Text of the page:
Members of the EcoWaste Coalition joined the festive “World No Tobacco Day” parade today organized by the Framework Convention on Tobacco Control Alliance Philippines (FCAP) and other groups, carrying a green banner that says “Show the truth! Cigarettes are toxic to health and environment.”
Donning colorful head gears depicting the exotic kalaw (rufuous hornbills). the environmentalists also called attention to the uncaringly tossed toxin-filled cigarette butts that can end up in water bodies, polluting the water and killing birds, fish and other wildlife who mistake them for food.
Apart from saving lives, the EcoWaste Coalition sees graphic health warnings on tobacco use as necessary to halt pollution from cigarette butts – “the most littered toxic waste in the country.”
Far from being benign, discarded butts contain some 4,000 left-over chemicals that can leach and harm the ecosystems, especially the marine life. Butts can take up to 15 years to break down, releasing the accrued chemicals and tars in the process.
Among the green groups who took part in the event were the Advocates for Environmental and Social Justice, Ban Toxics, Buklod Tao, Concerned Citizens Against Pollution, Earth Renewal Project, Global Alliance for Incinerator Alternatives, Zero Waste Recycling Movement of the Philippines Foundation, Inc. and concerned students from St. Scholastica’s College.
“We are one with FCAP in pushing for effective control policies and measures to curb alarming tobacco consumption, especially among the Filipino youth,” declared retired nurse Elsie Brandes De Veyra of the EcoWaste Coalition, a network of 85 groups committed to advancing human and ecological health.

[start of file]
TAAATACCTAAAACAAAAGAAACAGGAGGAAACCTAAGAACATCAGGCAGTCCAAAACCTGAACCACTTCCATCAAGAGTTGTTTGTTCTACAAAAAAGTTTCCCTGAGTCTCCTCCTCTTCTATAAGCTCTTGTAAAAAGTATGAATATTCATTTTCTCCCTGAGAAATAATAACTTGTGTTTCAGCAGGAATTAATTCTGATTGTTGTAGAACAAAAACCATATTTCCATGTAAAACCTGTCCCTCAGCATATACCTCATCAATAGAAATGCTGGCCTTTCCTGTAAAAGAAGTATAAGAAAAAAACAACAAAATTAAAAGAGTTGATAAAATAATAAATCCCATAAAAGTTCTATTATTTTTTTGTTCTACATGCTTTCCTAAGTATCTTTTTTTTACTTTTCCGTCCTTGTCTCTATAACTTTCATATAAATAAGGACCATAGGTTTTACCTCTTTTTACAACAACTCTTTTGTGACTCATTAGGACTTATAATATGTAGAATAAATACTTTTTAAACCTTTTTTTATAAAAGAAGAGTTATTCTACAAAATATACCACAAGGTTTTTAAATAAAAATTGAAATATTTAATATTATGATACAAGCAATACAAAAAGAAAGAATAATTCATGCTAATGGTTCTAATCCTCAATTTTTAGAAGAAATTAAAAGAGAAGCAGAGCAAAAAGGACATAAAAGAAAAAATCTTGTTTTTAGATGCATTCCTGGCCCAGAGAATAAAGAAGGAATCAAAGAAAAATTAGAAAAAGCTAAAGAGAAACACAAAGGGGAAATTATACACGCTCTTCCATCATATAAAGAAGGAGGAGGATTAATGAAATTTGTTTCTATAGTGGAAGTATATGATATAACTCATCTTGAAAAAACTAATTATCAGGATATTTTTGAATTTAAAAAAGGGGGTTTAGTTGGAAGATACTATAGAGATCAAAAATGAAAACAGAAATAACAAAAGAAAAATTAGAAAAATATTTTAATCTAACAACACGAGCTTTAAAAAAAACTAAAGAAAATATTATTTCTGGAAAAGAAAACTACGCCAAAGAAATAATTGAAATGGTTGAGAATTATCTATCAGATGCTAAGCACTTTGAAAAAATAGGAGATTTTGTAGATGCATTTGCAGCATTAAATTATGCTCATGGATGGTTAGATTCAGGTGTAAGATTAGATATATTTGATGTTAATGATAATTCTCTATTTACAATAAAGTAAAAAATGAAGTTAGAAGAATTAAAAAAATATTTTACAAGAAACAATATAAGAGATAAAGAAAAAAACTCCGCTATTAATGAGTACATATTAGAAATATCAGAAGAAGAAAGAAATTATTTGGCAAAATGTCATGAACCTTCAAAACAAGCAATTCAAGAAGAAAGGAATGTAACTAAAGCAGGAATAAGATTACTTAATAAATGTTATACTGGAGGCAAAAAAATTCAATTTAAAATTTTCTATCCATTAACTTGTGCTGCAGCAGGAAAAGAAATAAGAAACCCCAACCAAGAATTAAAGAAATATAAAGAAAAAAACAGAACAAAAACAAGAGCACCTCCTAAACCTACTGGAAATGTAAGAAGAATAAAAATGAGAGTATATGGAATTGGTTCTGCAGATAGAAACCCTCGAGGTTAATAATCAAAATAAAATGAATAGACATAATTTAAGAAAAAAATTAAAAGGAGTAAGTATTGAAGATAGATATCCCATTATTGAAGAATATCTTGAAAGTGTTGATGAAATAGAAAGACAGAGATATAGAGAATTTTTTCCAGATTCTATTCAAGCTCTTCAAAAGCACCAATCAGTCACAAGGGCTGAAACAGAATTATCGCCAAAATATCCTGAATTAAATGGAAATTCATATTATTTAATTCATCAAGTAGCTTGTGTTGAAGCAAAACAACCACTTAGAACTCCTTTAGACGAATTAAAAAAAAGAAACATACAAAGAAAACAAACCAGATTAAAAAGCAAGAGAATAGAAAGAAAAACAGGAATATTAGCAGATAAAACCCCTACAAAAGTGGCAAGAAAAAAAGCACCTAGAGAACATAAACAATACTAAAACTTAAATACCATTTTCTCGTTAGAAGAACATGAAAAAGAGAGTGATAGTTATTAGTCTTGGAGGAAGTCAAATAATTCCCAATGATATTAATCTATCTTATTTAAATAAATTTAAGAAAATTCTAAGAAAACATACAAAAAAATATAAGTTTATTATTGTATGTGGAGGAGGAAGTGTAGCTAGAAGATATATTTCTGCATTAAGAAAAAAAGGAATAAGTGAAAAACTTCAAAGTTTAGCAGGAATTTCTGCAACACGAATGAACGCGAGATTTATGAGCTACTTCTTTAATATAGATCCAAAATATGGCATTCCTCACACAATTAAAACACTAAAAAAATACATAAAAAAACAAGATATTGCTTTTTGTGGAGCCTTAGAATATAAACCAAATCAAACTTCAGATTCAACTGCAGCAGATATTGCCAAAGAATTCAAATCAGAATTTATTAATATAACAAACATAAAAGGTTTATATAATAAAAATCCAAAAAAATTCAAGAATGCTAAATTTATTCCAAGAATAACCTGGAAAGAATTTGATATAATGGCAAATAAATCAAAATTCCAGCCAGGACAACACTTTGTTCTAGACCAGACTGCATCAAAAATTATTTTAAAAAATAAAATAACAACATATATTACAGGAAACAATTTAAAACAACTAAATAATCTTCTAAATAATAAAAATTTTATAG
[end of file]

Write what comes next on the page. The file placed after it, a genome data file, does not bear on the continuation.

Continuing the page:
FCAP, along with the Department of Health and the World Health Organization, has been campaigning for graphic warnings on cigarette packages in line with WHO Framework Convention on Tobacco Control that the Philippines ratified in 2005.
The EcoWaste Coalition expressed concern over the rising prevalence of smoking among the Filipino youth as shown in the Global Youth Tobacco Survey that indicates alarming increase in smoking among boys aged 13-15 years old, which rose from 49% in 2004 to 51% in 2007, and also among girls of the same age bracket, which jumped from 27% in 2004 to 30% in 2007.
“We join the clamor for a law that will effectively notify and caution our people, particularly the youth, about the hazards of tobacco use and exposure to second hand smoke through pictures or pictograms, “said film and stage actor Roy Alvarez, another leader of the EcoWaste Coalition.
“The whole society will benefit from being informed about the terrible consequences of tobacco addiction that is killing our people and dirtying our environment with toxic smoke and cigarette butts,” he added.
“The critical awareness will lead to reduced tobacco use and disposal of cigarette butts, the most littered toxic waste in the country and the world,” Alvarez said.
According to the 2008 WHO Report on the Global Tobacco Epidemic, most smokers are unaware of the risks of tobacco use, its extreme addictiveness and the full range of health dangers associated with smoking.
The report identified comprehensive warnings about the dangers of tobacco as critical to changing its image, especially among adolescents and young adults.
“Health warnings on tobacco packages increase smokers’ awareness of their risk. Use of pictures with graphic depictions of disease and other negative images has greater impact than words alone, and is critical in reaching the large number of people worldwide who cannot read,” the report pointed out.
“Expanded warnings encourage tobacco users to quit and young people not to start, and help gain public acceptance of other tobacco-control measures such as establishing smoke-free environments,” the report said.
The WHO reported that 100 million deaths were caused by tobacco in the 20th century. If current trends continue, there will be up to one billion deaths in the 21st century. Unchecked, tobacco-related deaths will increase to more than eight million a year by 2030, and 80% of those
deaths will occur in the developing world, including the Philippines.